Joyoshare Media Cutter is an incredibly easy to use tool that can trim both video and audio files, and has a few other tricks up its sleeve too. For anyone looking to do the basics, like converting audio or video from one file format to another, overlaying watermarks, or even more advanced things like adding subtitles, it could be the perfect solution.
If you’ve got a lot of clips you want to join, it can also handle sequencing and the basics of pulling an edit together too, and its $29.95 price is also easy to digest. While Joyoshare’s software is more comprehensive than, say, Windows Movie Maker, it isn’t a pro solution, so will frustrate anyone who wants more advanced options, but if you’re a novice in need of a quick fix, download the free trial to see if it fits the bill.
Best video editing software for intermediates
Similarly to Adobe’s Premiere Elements, Filmora 9 does not require a subscription and is aimed at users who are not necessarily expert. However that does not mean the application does not come with an extensive range of professional features. Impressively you have the option of adding up to 100 video and audio tracks, which opens up immense possibilities for complex edits and pro-level videos. There is also a great range of transitions, title effects and trimming options. The automated scene detection feature is great for dividing longer, unbroken clips into workable pieces, for later arrangement on the timeline. It’s easy to work with titles and other content, while the transitions are perfectly acceptable for pro-looking projects. Overall Filmora 9 is a great option and well worth the investment, for the slick and effective tools.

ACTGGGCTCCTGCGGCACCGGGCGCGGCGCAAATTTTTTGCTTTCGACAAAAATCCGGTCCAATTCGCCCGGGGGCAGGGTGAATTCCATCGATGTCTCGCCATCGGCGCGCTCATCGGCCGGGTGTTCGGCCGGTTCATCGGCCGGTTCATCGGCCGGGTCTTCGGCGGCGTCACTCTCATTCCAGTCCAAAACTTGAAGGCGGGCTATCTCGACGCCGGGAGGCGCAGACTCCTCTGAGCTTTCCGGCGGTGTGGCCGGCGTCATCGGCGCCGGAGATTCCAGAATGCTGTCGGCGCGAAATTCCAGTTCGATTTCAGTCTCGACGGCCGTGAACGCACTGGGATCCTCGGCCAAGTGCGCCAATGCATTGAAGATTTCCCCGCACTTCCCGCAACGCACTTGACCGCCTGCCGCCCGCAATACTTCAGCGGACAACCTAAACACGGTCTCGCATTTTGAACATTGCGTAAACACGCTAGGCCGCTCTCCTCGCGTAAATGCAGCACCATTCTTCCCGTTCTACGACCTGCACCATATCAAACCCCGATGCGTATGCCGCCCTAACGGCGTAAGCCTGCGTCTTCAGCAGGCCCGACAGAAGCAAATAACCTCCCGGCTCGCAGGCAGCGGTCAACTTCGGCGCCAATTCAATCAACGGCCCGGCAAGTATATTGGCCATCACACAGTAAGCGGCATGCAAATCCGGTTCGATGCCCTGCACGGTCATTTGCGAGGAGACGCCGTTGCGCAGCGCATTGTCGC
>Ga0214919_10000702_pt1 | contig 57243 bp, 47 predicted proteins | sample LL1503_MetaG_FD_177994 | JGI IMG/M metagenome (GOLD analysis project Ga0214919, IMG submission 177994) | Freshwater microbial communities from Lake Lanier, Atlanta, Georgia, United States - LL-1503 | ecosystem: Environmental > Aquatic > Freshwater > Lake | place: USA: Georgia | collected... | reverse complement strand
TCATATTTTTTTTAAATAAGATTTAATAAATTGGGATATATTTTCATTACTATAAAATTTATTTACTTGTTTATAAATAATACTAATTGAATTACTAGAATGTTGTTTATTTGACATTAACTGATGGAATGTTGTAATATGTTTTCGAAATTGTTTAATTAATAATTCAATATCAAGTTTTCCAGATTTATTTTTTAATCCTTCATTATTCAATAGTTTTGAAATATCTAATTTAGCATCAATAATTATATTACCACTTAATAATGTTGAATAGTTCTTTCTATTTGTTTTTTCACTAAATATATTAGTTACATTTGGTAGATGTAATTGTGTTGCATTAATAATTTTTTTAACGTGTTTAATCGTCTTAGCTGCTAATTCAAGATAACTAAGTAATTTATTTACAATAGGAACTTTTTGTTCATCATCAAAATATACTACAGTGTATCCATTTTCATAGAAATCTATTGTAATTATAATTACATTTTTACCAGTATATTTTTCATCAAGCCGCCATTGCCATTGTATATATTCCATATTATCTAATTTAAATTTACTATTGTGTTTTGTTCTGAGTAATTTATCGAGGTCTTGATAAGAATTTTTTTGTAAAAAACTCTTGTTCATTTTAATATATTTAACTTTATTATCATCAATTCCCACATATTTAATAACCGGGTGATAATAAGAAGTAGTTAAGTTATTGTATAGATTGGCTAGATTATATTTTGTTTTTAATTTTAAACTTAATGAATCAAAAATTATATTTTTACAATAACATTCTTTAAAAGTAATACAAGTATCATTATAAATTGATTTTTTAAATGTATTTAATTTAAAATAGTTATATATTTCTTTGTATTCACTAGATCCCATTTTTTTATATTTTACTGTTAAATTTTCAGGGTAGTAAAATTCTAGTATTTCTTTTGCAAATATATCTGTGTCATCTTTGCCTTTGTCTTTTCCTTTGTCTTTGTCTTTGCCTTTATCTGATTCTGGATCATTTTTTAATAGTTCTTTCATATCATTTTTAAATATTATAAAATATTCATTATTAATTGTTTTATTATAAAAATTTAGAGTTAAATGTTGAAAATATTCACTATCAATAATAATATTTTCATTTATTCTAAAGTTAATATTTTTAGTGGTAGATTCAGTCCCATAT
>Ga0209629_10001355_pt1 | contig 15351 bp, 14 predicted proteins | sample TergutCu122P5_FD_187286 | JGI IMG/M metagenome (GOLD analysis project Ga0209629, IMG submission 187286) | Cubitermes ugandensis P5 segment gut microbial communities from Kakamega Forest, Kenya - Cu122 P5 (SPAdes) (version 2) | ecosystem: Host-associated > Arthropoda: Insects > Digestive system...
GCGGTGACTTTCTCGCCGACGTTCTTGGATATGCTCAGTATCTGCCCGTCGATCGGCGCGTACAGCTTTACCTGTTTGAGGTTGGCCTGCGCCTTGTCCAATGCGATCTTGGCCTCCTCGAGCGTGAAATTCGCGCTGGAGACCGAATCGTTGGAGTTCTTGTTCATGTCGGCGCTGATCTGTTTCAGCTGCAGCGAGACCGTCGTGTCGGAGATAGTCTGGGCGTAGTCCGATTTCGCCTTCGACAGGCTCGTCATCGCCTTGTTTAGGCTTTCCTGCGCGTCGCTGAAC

With expanded colour grading options and a range of automatic filters,VideoStudio Ultimate is seriously competitive. It gives you control of highlights, mid-tones and lowlights, just like Lightroom does for photos, and the pricier Premiere Pro for videos. It even offers control over specific colours, so you can make a shade of green pop without affecting the rest of the scene. The software also supports the creation of text masks, so you can easily overlay dynamic titles on your videos without having to jump into another application. Even transitions are handled in a novel, customisable way, so you can align elements across scenes so the fades, blurs or wipes happen exactly how you want them to. With a core interface that’s very similar to much of the more premium competition, it’s a great gateway editor for beginners to get started with. The VideoStudio Ultimate 2020 version brings new titles and creative content, an improved and streamlined interface (we found the old one occasionally buggy), optimised 4K display and improved masking and premium effects in the Ultimate edition.
CyberLink is recognised for its range of reliable creative applications. PowerDirector is a popular video editing suite and the choice of many enthusiasts and professionals alike. Each year a new release adds functionality and incremental improvements to the software and version 19 welcomes a raft of useful tweaks including a new, simpler interface, cleaner timeline controls and the ability to easily duplicate title attributes and clips allow users to edit footage efficiently. There are also updates to PowerDirector's keyframe tools, color matching and motion graphic titles. Cyberlink pushes its 365 subscription plans pretty hard, but you can still get PhotoDirector as a perpetual license – and its pricing is very reasonable for the features if offers.